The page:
Newton's Three Laws of Motion and Basic Rocketry (page 2)
Sir Isaac Newton was the first scientist to explain the basic principles of motion of matter. He did this through three natural laws that he defined.
It is not recommended that you try to teach the nature of Newton’s laws in the primary grades; however, as teachers, we must have a basic understanding of these principles. Understanding them is essential if you are going to help your children make good observations and formulate good “experiments” as they probe the techniques of basic rocketry. These concrete experiences form the groundwork for later development of their understandings.
Newton’s First Law of Motion: When an object is at rest, it tends to stay at rest. When an object is in motion, it tends to stay in motion.
We often refer to this as the principle of inertia. The principle of inertia was originally defined by Galileo.
This basic principle tells us that if we have an object on a table that it will tend to stay there unless an external force acts on it. It will not move unless a force such as a wind acts on it, or if the table is not level and gravity takes it toll.
Likewise, if an object is in motion, it tends to stay in motion. Thus, when our car is traveling at 60 miles an hour, it tends to keep traveling at 60 miles an hour unless we apply an external force by putting on our brakes or stepping on the gas pedal.
Newton’s Second Law of Motion: The relationship between an object’s mass and how quickly it is accelerated depends on the force that acted on it. This relationship is usually shown as a mathematical relationship: force = mass of the object times the object’s acceleration (F = M X A or, simply, F= MA).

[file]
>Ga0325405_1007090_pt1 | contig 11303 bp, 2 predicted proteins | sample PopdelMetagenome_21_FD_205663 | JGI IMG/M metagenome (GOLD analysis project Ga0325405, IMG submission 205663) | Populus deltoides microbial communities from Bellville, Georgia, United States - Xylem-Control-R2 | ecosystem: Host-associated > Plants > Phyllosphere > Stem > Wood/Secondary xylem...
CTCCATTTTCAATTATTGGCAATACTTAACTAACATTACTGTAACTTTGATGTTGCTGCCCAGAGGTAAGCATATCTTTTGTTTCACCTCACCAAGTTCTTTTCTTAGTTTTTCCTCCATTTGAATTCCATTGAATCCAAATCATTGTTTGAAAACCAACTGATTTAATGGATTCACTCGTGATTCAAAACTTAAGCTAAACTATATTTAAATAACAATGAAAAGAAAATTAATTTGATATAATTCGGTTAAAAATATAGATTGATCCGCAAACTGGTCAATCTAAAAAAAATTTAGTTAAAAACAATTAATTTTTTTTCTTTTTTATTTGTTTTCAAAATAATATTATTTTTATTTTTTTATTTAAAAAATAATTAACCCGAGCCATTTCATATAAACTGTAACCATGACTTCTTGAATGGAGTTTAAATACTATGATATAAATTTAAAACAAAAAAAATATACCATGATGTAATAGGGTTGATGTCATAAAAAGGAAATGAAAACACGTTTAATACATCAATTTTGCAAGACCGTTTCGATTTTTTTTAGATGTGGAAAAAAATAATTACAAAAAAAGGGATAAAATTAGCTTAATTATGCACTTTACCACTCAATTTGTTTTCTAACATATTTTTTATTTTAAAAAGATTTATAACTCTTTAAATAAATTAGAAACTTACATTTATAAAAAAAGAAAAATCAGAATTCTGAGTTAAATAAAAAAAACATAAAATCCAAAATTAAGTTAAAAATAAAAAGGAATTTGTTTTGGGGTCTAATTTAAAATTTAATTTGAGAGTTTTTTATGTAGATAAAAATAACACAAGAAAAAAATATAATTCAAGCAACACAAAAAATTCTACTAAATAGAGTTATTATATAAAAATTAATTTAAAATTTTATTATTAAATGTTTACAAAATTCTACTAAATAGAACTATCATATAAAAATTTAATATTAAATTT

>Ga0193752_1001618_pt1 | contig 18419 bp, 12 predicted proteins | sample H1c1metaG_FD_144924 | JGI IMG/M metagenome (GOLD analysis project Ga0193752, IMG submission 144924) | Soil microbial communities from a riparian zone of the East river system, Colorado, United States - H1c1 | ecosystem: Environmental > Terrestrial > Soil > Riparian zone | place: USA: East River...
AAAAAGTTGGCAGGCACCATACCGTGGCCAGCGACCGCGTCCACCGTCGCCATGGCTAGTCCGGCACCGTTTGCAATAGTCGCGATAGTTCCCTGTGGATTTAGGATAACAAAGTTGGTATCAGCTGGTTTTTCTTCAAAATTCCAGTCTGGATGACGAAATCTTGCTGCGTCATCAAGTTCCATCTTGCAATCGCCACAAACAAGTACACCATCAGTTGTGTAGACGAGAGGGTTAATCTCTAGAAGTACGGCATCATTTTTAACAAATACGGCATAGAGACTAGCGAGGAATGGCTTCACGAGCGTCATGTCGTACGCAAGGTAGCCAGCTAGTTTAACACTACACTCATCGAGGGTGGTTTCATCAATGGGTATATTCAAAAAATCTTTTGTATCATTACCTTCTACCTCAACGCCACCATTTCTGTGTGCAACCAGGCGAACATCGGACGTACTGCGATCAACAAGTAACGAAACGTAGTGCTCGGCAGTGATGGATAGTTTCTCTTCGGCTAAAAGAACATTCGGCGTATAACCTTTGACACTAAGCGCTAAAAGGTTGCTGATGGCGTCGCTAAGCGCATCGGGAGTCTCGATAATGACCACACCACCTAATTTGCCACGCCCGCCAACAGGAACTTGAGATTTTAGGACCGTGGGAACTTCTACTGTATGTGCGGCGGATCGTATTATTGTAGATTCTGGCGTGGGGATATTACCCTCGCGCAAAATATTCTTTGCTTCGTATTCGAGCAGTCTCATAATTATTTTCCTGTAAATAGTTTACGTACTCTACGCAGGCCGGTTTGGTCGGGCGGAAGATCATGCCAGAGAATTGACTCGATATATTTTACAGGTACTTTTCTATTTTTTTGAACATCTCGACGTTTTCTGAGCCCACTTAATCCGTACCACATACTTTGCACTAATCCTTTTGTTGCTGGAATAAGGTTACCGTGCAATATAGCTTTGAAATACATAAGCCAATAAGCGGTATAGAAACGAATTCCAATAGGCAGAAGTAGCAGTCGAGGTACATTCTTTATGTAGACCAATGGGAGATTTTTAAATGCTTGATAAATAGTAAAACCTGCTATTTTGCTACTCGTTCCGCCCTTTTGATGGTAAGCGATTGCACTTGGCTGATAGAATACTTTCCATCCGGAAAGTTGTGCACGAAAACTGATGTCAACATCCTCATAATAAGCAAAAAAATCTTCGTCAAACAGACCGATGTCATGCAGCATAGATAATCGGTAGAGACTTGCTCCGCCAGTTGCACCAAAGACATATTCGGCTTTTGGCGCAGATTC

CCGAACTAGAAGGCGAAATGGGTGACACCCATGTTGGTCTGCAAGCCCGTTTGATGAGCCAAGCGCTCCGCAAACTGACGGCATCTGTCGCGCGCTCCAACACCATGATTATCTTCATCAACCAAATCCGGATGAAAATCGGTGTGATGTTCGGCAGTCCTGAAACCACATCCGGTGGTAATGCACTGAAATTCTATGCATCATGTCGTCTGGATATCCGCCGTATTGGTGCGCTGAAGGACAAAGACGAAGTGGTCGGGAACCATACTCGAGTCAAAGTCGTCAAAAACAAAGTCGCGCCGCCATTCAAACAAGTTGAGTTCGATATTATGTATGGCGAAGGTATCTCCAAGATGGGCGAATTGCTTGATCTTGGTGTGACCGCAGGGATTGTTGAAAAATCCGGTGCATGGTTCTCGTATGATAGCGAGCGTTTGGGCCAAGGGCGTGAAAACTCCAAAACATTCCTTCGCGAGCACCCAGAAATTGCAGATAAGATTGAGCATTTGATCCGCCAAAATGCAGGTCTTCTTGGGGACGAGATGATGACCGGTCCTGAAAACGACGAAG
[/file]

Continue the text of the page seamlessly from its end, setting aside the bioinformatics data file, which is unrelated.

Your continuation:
Unfortunately, mathematical formulas tend to turn off laymen from basic physics. Stephen Hawking, the theoretical physicist, was told that for every equation heused in a book, he would halve the sales (Hawking, 1993). This is unfortunate because basic relationships such as F = MA help us understand some very basic concepts.
What F = MA tells us is that if I have an object such as a golf ball and I act on it with a force such as a golf club, the ball will be accelerated. If I apply a greater force the next time I hit it, the ball will have greater acceleration and travel even farther than it did the first time. (Interestingly, if we didn’t have friction, in this case the air and gravity, our golf ball would continue forever because of its inertia.)
The mass of the object also plays a role. If instead of hitting a golf ball, we placed a baseball on our tee, the baseball would not be accelerated as much and travel as far because the mass of the baseball is greater than the mass of the golf ball.
Newton’s Third Law of Motion: For every action, there is an opposite and equal reaction.
We see the effect of Newton’s third law when we watch a hamster on an exercise wheel. The hamster is trying to run forward, but the wheel under him travels backward.
We normally relate Newton’s third law to projectiles such as bullets, cannons, and rockets. When a cannon is fired, the cannon ball is projected forward, but there is an opposite and equal reaction of the cannon itself rolling backward. Because the cannon has a much greater mass than the cannon ball, it does not travel as far as the cannon ball. When we shoot a rifle, we refer to the opposite and equal reaction as kickback.
© ______ 2009, Merrill, an imprint of Pearson Education Inc. Used by permission. All rights reserved. The reproduction, duplication, or distribution of this material by any means including but not limited to email and blogs is strictly prohibited without the explicit permission of the publisher.
Washington Virtual Academies
Tuition-free online school for Washington students.
- Coats and Car Seats: A Lethal Combination?
- Kindergarten Sight Words List
- Child Development Theories
- Signs Your Child Might Have Asperger's Syndrome
- 10 Fun Activities for Children with Autism
- Why is Play Important? Social and Emotional Development, Physical Development, Creative Development
- The Homework Debate
- Social Cognitive Theory
- GED Math Practice Test 1
- First Grade Sight Words List